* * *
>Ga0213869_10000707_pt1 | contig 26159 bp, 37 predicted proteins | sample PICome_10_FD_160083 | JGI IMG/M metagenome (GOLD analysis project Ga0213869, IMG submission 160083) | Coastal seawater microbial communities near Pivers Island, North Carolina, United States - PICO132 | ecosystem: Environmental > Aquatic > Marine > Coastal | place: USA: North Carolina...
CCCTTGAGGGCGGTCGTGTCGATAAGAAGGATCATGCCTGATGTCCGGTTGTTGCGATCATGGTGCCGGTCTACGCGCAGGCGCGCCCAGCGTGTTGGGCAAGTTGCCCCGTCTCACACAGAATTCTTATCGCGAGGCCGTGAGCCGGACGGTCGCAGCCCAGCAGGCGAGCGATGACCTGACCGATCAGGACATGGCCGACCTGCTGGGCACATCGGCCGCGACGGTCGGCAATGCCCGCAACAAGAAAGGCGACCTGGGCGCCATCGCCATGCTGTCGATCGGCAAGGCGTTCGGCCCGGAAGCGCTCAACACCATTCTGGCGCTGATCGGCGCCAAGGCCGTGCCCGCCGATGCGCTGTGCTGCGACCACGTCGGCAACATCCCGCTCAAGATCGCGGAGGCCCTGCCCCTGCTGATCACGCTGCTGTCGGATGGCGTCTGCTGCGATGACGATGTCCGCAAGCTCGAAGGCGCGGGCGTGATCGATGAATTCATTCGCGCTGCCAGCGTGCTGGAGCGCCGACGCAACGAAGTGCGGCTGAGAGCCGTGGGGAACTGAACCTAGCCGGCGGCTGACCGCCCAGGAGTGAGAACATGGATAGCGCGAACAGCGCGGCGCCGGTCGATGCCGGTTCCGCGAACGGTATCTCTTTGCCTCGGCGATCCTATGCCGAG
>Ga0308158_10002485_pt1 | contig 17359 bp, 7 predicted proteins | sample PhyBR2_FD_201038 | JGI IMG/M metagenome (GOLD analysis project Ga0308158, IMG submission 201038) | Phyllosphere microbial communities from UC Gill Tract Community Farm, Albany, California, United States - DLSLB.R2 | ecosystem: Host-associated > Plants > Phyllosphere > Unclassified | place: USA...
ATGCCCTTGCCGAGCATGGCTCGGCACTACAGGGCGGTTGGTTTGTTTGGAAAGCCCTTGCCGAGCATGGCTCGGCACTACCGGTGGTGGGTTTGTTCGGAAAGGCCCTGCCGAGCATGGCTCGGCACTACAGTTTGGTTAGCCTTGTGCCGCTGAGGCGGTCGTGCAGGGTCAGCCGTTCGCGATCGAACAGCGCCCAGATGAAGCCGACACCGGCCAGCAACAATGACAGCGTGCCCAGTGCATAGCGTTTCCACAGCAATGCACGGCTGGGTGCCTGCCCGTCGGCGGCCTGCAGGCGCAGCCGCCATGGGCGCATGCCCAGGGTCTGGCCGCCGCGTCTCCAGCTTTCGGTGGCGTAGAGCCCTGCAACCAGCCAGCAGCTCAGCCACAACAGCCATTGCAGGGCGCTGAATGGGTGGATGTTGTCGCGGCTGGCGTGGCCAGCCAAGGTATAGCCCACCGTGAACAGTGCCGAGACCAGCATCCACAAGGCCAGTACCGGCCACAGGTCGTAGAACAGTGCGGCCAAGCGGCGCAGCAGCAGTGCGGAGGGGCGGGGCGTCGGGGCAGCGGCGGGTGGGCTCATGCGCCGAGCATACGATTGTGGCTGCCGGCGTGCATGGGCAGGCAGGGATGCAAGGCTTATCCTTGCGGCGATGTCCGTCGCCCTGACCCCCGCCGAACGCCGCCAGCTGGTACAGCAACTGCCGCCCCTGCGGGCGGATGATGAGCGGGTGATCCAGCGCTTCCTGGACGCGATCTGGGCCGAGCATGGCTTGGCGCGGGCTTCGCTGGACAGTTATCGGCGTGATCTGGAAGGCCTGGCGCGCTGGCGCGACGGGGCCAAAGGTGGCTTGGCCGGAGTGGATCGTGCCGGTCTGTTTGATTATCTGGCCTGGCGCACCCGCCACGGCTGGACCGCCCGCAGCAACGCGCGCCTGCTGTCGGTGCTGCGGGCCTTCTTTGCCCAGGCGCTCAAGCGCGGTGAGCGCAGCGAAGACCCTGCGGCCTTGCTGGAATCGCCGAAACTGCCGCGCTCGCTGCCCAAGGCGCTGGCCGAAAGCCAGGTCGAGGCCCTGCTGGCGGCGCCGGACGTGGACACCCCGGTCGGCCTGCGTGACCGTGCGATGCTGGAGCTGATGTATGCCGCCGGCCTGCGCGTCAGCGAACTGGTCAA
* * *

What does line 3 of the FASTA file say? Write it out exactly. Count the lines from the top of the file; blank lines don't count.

>Ga0308158_10002485_pt1 | contig 17359 bp, 7 predicted proteins | sample PhyBR2_FD_201038 | JGI IMG/M metagenome (GOLD analysis project Ga0308158, IMG submission 201038) | Phyllosphere microbial communities from UC Gill Tract Community Farm, Albany, California, United States - DLSLB.R2 | ecosystem: Host-associated > Plants > Phyllosphere > Unclassified | place: USA...